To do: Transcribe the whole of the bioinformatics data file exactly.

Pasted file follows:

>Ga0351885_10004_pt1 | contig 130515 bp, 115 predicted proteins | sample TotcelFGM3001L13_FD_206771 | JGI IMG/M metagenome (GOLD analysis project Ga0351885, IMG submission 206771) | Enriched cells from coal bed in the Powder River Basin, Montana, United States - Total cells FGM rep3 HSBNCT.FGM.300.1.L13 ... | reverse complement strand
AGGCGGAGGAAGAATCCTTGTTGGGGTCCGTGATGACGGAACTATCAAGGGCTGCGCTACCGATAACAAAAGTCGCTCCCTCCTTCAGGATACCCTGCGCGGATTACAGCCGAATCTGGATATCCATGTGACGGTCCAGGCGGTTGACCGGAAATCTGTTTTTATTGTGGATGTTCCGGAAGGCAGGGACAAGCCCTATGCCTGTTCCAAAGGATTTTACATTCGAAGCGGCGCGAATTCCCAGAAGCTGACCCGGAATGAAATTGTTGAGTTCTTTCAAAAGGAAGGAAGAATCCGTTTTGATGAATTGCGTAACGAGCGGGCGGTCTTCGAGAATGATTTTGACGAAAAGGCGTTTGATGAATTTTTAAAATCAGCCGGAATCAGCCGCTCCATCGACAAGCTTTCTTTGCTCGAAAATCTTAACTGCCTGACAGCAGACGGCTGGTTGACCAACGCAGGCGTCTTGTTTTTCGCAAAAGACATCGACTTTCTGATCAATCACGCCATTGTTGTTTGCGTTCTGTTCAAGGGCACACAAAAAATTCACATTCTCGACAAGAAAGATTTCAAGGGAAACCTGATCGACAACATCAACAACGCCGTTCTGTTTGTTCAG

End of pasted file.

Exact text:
>Ga0351885_10004_pt1 | contig 130515 bp, 115 predicted proteins | sample TotcelFGM3001L13_FD_206771 | JGI IMG/M metagenome (GOLD analysis project Ga0351885, IMG submission 206771) | Enriched cells from coal bed in the Powder River Basin, Montana, United States - Total cells FGM rep3 HSBNCT.FGM.300.1.L13 ... | reverse complement strand
AGGCGGAGGAAGAATCCTTGTTGGGGTCCGTGATGACGGAACTATCAAGGGCTGCGCTACCGATAACAAAAGTCGCTCCCTCCTTCAGGATACCCTGCGCGGATTACAGCCGAATCTGGATATCCATGTGACGGTCCAGGCGGTTGACCGGAAATCTGTTTTTATTGTGGATGTTCCGGAAGGCAGGGACAAGCCCTATGCCTGTTCCAAAGGATTTTACATTCGAAGCGGCGCGAATTCCCAGAAGCTGACCCGGAATGAAATTGTTGAGTTCTTTCAAAAGGAAGGAAGAATCCGTTTTGATGAATTGCGTAACGAGCGGGCGGTCTTCGAGAATGATTTTGACGAAAAGGCGTTTGATGAATTTTTAAAATCAGCCGGAATCAGCCGCTCCATCGACAAGCTTTCTTTGCTCGAAAATCTTAACTGCCTGACAGCAGACGGCTGGTTGACCAACGCAGGCGTCTTGTTTTTCGCAAAAGACATCGACTTTCTGATCAATCACGCCATTGTTGTTTGCGTTCTGTTCAAGGGCACACAAAAAATTCACATTCTCGACAAGAAAGATTTCAAGGGAAACCTGATCGACAACATCAACAACGCCGTTCTGTTTGTTCAG